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Nancy Pelosi in Taiwan – Will there be a war between China and the US

Speaker of the US House of Representatives Nancy Pelosi visited Taiwan.

The epic around her visit continued for several days in a row. And the world was in anticipation of a war that was about to explode. And not unreasonably. The Chinese threats sounded very convincing, especially against the backdrop of the deployment of all types of weapons in the Chinese province of Fujian closest to the island and the activation of the PRC air and sea forces aimed towards the island.

Nancy Pelosi went on a trip to Asia immediately after her telephone conversation with Joe Biden chinese president Xi Jinping warns US not to ‘play with fire’ over Taiwan. The conversation between the two leaders was prompted by the need to maintain lines of communication and resolve differences between states. Obviously, in order not to increase the tension in the already difficult US-China relations, first Joe Biden did not support Pelosi’s trip to the island, emphasizing that, from a military point of view, “now this is not a good idea.” The Pentagon has serious concerns that the visit could provoke a forceful Chinese response and cause a serious crisis or even military conflict in the Taiwan Strait.

This situation revealed discrepancies between the White House and the Speaker’s office, which proved persistent in its desire to reaffirm its support for Taiwanese democracy and an important US partner in the Indo-Pacific region. For Nancy Pelosi, the trip was an important show of bipartisan support for Taiwan by the US Congress, as well as a bright brushstroke in her history of fighting autocrats, adding to the Democratic Party’s points ahead of the midterm congressional elections. Nancy Pelosi belongs to the well-known “hawks” towards China among the Democrats (although this was generally considered the prerogative of the Republicans): she supported protests in Hong Kong, met with dissidents and the Tibetan religious leader the Dalai Lama. And back in 1991, she unfurled a banner in Tiananmen Square in Beijing in memory of the fighters for democracy who fell in 1989. This time, she proved herself to be a tough nut to crack, who was neither persuaded by administration officials nor frightened by Chinese fighter jets and missiles that threatened to shoot down her plane.

That’s why the Biden administration had to convince Beijingthat the visit of a high official of this level is not a precedent and already took place in 1997, and the Congress is an independent branch of government, and the speaker makes independent decisions. China sees the foreign policy actions of a Democratic president and his top congressional party members as interchangeable and complementary, making it hard to separate the puzzles of what Pelosi does and what Biden says. But he begins to suspect that the United States is deliberately blurring the “one China” policy, no matter how the American president denies it.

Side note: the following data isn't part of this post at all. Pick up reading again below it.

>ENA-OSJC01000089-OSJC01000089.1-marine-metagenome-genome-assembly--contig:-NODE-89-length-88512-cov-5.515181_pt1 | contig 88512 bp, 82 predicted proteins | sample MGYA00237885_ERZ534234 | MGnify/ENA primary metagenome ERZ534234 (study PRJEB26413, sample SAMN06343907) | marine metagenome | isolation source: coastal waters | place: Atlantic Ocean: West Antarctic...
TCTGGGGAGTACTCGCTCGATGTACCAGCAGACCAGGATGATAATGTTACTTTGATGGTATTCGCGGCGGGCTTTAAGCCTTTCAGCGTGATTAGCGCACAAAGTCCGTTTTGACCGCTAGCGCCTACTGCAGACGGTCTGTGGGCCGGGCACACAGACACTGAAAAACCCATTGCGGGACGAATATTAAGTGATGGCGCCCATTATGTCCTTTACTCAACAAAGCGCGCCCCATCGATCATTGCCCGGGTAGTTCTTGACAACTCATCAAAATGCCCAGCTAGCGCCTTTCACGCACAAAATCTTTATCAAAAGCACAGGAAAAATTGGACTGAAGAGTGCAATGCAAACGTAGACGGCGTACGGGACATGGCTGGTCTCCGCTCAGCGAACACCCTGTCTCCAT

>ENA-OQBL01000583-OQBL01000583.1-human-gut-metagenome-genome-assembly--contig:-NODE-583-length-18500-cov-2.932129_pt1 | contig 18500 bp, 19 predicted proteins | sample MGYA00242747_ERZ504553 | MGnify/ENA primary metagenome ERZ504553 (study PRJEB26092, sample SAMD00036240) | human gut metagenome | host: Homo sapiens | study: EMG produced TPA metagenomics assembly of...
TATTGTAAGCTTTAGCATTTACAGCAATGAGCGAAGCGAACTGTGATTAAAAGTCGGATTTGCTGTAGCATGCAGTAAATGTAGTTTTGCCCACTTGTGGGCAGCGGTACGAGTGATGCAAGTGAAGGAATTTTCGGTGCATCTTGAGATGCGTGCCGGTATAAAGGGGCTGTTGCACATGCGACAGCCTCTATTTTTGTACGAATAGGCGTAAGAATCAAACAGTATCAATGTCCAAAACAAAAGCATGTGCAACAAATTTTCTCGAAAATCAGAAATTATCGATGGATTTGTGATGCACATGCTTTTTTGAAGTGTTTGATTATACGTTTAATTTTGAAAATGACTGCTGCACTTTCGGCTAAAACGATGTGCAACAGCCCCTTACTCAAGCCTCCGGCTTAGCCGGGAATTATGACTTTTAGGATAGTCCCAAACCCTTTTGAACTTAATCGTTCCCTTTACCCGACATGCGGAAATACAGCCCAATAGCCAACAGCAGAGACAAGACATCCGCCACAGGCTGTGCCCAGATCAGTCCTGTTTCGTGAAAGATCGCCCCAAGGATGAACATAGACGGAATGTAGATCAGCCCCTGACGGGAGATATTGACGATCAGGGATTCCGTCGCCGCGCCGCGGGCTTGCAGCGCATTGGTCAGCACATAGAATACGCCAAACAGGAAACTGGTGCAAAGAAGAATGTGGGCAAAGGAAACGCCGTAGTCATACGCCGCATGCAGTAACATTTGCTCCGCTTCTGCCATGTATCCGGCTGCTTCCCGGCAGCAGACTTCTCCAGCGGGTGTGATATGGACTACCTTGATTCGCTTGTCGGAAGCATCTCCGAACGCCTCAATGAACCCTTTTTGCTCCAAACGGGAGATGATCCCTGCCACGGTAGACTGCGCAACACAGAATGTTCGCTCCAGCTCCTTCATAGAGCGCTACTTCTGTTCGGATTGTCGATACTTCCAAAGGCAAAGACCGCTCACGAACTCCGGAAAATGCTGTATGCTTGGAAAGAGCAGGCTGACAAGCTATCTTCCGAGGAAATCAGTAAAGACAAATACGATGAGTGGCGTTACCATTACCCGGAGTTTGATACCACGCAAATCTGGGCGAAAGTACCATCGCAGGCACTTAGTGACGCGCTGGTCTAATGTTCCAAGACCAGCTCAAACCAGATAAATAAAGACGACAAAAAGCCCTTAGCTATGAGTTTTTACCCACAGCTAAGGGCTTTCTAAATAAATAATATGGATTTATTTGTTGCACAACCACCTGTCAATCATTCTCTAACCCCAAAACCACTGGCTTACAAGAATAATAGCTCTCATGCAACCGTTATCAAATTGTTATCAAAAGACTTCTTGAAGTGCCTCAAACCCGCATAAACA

Pelosi’s visit has nothing to do with support independence islands or an attempt to change status quo in the Taiwan Strait – that red line that could force China to use military force. However, Beijing cannot ignore the growth in US support for the island: strengthening its defenses, strengthening official exchanges, and encouraging Asian and European partners to engage more with Taipei. In addition, Joe Biden has already confirmed the United States’ readiness to defend Taiwan in the event of Chinese aggression three times during his presidency, stepping back from years of “strategic ambiguity.” And this is already regarded by Beijing as “the wrong signal to the separatist forces of the island” in the direction of independence. And it causes serious concern. In addition, to contain China, the United States is strengthening its allied network in the Indo-Pacific region, where Taiwan is an Achilles’ heel.

“Reunion of Nations” one of the main goals of the “rejuvenation” of the PRClaid the foundation for the policy of the Communist Party led by Xi Jinping. This is the slogan under which the Chinese leader claims an unprecedented third term as party and state leader this fall. In recent years internal public opinion was formed around the growth of China’s economic and military powercapable of defending its interests against any threat. The country’s authorities have become louder in their warnings about interaction with Taiwan and have repeatedly shown their readiness to return the island by military means.